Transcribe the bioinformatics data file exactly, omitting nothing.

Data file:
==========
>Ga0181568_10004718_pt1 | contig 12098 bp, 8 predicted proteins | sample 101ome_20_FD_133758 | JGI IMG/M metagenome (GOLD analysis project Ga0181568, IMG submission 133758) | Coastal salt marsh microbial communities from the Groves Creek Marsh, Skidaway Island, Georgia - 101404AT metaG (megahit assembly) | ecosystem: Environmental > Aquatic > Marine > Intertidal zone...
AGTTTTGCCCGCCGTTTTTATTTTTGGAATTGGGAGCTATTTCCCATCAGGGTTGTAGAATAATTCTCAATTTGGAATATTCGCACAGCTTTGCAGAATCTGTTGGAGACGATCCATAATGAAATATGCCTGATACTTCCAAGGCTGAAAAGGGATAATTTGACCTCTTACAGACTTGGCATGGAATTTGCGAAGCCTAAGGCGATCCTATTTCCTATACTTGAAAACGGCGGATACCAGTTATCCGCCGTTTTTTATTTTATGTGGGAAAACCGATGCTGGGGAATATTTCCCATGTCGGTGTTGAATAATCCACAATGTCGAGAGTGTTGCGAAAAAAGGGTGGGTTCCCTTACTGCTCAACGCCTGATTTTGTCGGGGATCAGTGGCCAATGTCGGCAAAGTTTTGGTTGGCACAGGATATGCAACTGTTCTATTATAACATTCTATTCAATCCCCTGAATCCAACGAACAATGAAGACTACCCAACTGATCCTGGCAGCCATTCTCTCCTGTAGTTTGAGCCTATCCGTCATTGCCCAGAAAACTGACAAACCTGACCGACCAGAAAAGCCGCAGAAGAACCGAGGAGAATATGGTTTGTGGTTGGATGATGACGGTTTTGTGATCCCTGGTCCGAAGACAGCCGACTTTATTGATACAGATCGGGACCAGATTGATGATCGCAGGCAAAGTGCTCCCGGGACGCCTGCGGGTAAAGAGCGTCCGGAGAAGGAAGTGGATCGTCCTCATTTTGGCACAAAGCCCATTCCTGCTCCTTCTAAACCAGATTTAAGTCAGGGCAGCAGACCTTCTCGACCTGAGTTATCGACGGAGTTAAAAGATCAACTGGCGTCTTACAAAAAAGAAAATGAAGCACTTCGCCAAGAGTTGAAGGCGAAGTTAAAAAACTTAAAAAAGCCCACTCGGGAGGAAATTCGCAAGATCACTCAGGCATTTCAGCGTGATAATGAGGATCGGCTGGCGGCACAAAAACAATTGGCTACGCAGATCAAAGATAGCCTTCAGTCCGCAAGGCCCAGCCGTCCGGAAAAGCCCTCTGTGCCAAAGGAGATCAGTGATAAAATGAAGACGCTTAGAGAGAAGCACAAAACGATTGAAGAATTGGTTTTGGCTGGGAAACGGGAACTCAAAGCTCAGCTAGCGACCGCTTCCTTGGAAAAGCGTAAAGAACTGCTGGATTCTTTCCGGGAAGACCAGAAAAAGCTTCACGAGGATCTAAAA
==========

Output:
>Ga0181568_10004718_pt1 | contig 12098 bp, 8 predicted proteins | sample 101ome_20_FD_133758 | JGI IMG/M metagenome (GOLD analysis project Ga0181568, IMG submission 133758) | Coastal salt marsh microbial communities from the Groves Creek Marsh, Skidaway Island, Georgia - 101404AT metaG (megahit assembly) | ecosystem: Environmental > Aquatic > Marine > Intertidal zone...
AGTTTTGCCCGCCGTTTTTATTTTTGGAATTGGGAGCTATTTCCCATCAGGGTTGTAGAATAATTCTCAATTTGGAATATTCGCACAGCTTTGCAGAATCTGTTGGAGACGATCCATAATGAAATATGCCTGATACTTCCAAGGCTGAAAAGGGATAATTTGACCTCTTACAGACTTGGCATGGAATTTGCGAAGCCTAAGGCGATCCTATTTCCTATACTTGAAAACGGCGGATACCAGTTATCCGCCGTTTTTTATTTTATGTGGGAAAACCGATGCTGGGGAATATTTCCCATGTCGGTGTTGAATAATCCACAATGTCGAGAGTGTTGCGAAAAAAGGGTGGGTTCCCTTACTGCTCAACGCCTGATTTTGTCGGGGATCAGTGGCCAATGTCGGCAAAGTTTTGGTTGGCACAGGATATGCAACTGTTCTATTATAACATTCTATTCAATCCCCTGAATCCAACGAACAATGAAGACTACCCAACTGATCCTGGCAGCCATTCTCTCCTGTAGTTTGAGCCTATCCGTCATTGCCCAGAAAACTGACAAACCTGACCGACCAGAAAAGCCGCAGAAGAACCGAGGAGAATATGGTTTGTGGTTGGATGATGACGGTTTTGTGATCCCTGGTCCGAAGACAGCCGACTTTATTGATACAGATCGGGACCAGATTGATGATCGCAGGCAAAGTGCTCCCGGGACGCCTGCGGGTAAAGAGCGTCCGGAGAAGGAAGTGGATCGTCCTCATTTTGGCACAAAGCCCATTCCTGCTCCTTCTAAACCAGATTTAAGTCAGGGCAGCAGACCTTCTCGACCTGAGTTATCGACGGAGTTAAAAGATCAACTGGCGTCTTACAAAAAAGAAAATGAAGCACTTCGCCAAGAGTTGAAGGCGAAGTTAAAAAACTTAAAAAAGCCCACTCGGGAGGAAATTCGCAAGATCACTCAGGCATTTCAGCGTGATAATGAGGATCGGCTGGCGGCACAAAAACAATTGGCTACGCAGATCAAAGATAGCCTTCAGTCCGCAAGGCCCAGCCGTCCGGAAAAGCCCTCTGTGCCAAAGGAGATCAGTGATAAAATGAAGACGCTTAGAGAGAAGCACAAAACGATTGAAGAATTGGTTTTGGCTGGGAAACGGGAACTCAAAGCTCAGCTAGCGACCGCTTCCTTGGAAAAGCGTAAAGAACTGCTGGATTCTTTCCGGGAAGACCAGAAAAAGCTTCACGAGGATCTAAAA